It has been known for some time that the chefs at the Ledbury in Notting Hill were probably the hardest in London. Now, it seems, they are the best.
It was only three weeks ago that chefs burst from the kitchen with rolling pins and frying baskets to chase away rioters armed with baseball bats who had crashed through the window and were stealing customers' personal belongings. Now the restaurant has been named the finest in the capital by the prestigious Harden's Guide.
The 2012 edition of Harden's London Restaurants, published yesterday, ranked the Ledbury number one for food. The rating is based on reports from more than 8,000 diners.
Its main chef, the Australian Brett Graham, is only the third since 2000 to top the poll. The title was held by Gordon Ramsay until 2008, when Marcus Wareing took over, though Ramsay has seen quite a fall from grace since then, with his restaurant at Claridge's this year winning the poll for the most disappointing cooking.
Peter Harden, co-editor of the guide, said: "Brett Graham and the team at the Ledbury, who acquitted themselves so well in defending their customers against a mob, deserve the highest credit for establishing it as the restaurant where you find London's best food."
On Monday 8 August, the worst night of rioting in the capital, the restaurant's already burgeoning reputation enjoyed a significant boost after masked men robbed diners of phones, cash and jewellery.
Kitchen staff and waiters chased the men off and rounds of champagne and whisky were handed round to the traumatised guests. But it quickly became apparent that the looters were returning, leading staff to usher guests into the bathrooms and the wine cellar and lock the doors.
Customers at the restaurant on the night praised the staff, calling them "wonderful," saying they had "gone well beyond the call of duty". The chefs became minor heroes of the riot, becoming the subject of thousands of tweets and Facebook messages.
Mr Graham said: "On the night, we did not charge anyone for anything, even people who had finished and were waiting to pay their bill. My customers are the most important thing, so we took great care of them, walked them to the Tube, made sure they got home safely. All the staff were fantastic. The next day everyone was called, and if they want to come back and make a booking, of course we will look after them."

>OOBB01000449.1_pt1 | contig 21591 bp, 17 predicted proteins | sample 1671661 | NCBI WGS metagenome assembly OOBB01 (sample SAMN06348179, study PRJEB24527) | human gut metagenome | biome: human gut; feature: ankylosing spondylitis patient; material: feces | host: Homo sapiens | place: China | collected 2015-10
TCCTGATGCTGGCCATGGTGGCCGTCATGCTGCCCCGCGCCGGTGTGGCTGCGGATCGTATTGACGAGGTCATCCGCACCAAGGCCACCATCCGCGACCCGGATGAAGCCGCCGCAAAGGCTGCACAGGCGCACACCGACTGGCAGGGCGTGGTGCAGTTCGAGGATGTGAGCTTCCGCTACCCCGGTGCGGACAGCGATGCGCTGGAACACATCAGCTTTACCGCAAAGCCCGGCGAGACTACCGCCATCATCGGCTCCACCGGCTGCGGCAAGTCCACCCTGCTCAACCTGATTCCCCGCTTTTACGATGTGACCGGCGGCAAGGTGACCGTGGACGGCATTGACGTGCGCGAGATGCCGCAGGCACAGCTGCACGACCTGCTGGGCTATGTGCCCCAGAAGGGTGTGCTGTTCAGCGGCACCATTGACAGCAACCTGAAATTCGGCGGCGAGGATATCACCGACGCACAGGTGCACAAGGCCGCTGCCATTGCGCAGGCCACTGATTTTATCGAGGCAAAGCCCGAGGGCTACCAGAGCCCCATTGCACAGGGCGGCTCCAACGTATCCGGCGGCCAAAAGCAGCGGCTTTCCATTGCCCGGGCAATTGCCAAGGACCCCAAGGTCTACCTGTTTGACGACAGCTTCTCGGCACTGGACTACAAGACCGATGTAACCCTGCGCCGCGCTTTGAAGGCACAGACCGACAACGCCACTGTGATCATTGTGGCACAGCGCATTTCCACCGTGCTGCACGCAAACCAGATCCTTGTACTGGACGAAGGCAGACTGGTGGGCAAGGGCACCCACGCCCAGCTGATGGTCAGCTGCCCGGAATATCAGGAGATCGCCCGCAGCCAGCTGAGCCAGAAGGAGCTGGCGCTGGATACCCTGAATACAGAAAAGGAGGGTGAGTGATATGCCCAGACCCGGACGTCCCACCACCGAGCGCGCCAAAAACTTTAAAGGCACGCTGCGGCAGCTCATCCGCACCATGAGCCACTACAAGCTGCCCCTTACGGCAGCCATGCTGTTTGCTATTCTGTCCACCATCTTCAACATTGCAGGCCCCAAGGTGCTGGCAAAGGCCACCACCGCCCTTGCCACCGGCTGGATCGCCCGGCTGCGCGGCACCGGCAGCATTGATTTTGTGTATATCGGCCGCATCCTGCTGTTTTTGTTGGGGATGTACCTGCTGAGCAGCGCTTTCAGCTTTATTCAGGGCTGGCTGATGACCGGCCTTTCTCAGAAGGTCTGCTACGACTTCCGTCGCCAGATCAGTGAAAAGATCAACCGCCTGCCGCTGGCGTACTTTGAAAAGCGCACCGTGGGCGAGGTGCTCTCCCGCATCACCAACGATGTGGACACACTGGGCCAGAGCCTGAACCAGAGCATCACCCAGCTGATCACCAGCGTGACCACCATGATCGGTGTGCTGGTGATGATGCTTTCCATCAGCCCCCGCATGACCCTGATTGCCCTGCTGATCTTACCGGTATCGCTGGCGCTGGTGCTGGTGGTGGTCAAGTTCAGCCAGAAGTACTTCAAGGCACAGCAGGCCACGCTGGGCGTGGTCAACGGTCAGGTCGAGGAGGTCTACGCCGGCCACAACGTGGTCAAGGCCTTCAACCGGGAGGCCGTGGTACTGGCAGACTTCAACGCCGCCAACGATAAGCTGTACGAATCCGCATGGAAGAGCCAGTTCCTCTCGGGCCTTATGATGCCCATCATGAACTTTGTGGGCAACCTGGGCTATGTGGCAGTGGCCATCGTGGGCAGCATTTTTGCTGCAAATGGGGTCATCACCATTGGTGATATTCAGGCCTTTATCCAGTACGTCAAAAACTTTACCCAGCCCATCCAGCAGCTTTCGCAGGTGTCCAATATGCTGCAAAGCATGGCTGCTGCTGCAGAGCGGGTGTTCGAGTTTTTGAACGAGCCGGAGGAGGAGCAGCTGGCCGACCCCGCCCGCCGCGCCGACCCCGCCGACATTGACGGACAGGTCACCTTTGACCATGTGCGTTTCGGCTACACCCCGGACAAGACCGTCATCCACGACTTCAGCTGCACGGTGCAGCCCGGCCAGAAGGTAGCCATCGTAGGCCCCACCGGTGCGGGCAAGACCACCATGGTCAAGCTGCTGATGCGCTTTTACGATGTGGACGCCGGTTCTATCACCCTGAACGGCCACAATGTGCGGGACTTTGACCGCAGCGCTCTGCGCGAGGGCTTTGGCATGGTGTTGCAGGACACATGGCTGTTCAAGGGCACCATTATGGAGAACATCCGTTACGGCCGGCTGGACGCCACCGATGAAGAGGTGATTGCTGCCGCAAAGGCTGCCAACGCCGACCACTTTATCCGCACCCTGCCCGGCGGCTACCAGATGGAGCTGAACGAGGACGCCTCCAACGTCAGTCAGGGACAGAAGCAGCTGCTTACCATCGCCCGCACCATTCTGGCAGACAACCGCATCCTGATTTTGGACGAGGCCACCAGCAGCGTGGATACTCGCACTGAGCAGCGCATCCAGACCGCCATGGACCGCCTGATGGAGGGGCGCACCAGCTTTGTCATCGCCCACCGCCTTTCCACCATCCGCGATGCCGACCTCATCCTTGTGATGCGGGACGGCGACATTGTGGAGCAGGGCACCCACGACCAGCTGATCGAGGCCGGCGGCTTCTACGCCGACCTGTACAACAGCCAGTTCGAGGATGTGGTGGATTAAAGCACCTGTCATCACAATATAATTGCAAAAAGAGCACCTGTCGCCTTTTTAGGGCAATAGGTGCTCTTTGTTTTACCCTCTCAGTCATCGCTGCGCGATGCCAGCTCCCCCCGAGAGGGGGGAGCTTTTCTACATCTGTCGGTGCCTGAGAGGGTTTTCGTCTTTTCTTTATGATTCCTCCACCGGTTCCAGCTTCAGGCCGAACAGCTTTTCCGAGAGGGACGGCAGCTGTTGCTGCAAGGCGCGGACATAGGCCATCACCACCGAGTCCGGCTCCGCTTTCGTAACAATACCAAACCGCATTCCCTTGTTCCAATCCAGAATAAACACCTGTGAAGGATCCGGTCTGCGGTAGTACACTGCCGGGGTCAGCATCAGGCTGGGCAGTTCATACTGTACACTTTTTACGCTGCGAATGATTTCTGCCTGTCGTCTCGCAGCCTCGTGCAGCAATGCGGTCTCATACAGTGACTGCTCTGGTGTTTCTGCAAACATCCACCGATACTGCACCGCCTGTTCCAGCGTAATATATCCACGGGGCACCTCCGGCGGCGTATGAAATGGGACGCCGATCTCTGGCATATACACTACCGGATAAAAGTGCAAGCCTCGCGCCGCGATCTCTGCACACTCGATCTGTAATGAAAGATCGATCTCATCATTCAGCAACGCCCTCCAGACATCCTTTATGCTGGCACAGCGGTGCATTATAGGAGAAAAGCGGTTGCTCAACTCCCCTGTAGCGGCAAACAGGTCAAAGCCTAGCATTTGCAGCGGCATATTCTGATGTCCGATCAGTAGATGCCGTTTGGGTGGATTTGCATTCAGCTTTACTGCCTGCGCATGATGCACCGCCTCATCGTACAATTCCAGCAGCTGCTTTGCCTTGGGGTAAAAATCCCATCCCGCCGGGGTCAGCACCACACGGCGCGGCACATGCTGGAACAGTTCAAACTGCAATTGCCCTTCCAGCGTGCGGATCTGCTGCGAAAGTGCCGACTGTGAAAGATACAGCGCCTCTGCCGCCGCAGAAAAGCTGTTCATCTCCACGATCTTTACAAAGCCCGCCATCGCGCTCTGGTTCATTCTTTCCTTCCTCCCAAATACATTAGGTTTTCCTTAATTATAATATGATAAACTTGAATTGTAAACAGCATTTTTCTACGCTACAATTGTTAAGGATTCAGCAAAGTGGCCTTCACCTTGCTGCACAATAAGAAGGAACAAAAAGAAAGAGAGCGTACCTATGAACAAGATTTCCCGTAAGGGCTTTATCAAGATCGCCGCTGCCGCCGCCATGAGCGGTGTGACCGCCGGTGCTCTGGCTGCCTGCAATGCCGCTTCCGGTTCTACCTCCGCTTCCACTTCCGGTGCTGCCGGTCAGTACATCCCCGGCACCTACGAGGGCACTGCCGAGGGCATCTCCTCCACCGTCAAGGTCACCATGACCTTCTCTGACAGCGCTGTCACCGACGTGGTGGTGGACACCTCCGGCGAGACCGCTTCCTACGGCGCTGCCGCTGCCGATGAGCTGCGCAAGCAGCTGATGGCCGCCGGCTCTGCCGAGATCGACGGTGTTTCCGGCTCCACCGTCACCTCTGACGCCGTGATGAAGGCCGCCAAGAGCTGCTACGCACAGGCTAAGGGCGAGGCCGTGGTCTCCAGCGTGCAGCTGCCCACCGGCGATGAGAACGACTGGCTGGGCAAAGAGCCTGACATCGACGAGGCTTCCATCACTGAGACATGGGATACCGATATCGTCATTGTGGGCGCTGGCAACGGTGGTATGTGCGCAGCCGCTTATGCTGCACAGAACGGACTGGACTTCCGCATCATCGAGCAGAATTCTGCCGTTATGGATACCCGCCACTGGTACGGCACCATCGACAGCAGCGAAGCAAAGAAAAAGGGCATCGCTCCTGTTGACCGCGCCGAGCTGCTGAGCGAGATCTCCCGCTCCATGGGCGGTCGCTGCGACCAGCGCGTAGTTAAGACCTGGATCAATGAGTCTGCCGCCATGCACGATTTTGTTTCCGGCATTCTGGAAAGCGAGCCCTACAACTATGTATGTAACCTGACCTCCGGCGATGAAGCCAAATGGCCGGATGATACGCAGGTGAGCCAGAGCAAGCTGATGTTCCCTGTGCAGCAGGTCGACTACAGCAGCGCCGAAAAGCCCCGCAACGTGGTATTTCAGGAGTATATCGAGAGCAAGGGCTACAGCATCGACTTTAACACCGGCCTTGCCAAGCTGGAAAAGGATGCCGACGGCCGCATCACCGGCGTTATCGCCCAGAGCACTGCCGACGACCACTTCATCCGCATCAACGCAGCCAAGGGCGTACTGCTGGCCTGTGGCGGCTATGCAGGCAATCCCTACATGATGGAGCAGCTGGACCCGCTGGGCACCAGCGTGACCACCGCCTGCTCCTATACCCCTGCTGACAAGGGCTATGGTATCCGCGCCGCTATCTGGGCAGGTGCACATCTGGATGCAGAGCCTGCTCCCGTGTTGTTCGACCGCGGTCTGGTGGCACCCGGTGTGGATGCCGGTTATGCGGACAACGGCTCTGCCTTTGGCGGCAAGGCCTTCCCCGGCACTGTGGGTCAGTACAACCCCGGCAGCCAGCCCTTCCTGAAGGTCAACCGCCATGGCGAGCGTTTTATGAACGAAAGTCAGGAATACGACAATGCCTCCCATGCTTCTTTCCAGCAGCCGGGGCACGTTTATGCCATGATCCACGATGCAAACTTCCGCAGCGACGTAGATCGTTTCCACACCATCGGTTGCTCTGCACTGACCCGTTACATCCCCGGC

The Ledbury was awarded its second Michelin star last year, but Mr Graham, 32, said he had never expected such success for the restaurant.
"It is a massive honour and privilege to be voted by our customers. That is the most important thing," he said. "I am really chuffed because three years ago we were not even in the top 20. We don't try to get into guides – the best recognition is we are full every day."
Graham opened the Ledbury in 2005 at the age of just 26. Originally from Newcastle in New South Wales, his mother worked for a pharmaceutical company and his father ran a tractor shop. He came to the UK to join the Square in Mayfair where he made desserts, and in 2006 he was named British Young Chef of the Year.
The tasting menu at the Ledbury is £145 a head with wine. The food is primarily French haute cuisine, with favourites including chestnut and truffle soup, baked loin of sika deer cooked in hay with root vegetables, chocolate malt and homemade sauerkraut.
The restaurant was also highest new entry in the San Pellegrino World's 50 Best Restaurants, where it was placed at 34. At number five, Heston Blumenthal's Fat Duck, in Bray, Berkshire, was the only UK restaurant to beat it.
In the Best for Food (£85 plus) category in the 2012 edition of Harden's London Restaurants:
1. The Ledbury Brett Graham, Notting Hill
2. Le Gavroche Michel Roux Jr, Mayfair
Pascal Proyart, Knightsbridge
4. The Square
Philip Howard, Mayfair
5. Marcus Wareing
Marcus Wareing, Knightsbridge
Discreet as a footman, quiet as a nun and modest as a fieldmouse about its achievements, the Ledbury is the antithesis of the Gordon Ramsay/Heston Blumenthal breed of restaurant. As you walk past its ash-grey walls and take in the hedges and the huge terrace umbrellas, you'd swear it was hiding away from the world. Inside, its white-beige-cream decor is studiedly understated, the staff are friendly but not intrusively matey, and it lets the food do the talking.
The Ledbury's secret weapon is Brett Graham, the Australian head chef installed by owner Nigel Platts-Martin when it opened in 2005. While its cooking style is nominally French haute cuisine, Graham brings such an inspired mélange of pan-European and Pacific Rim touches – flame-grilled mackerel with smoked eel; Celtic mustard and shiso; Yorkshire grouse with prunes cooked in lapsang souchong; deer baked in hay with sauerkraut and chocolate – you'd be pushed to call it anything but Brett Cuisine.
By John Walsh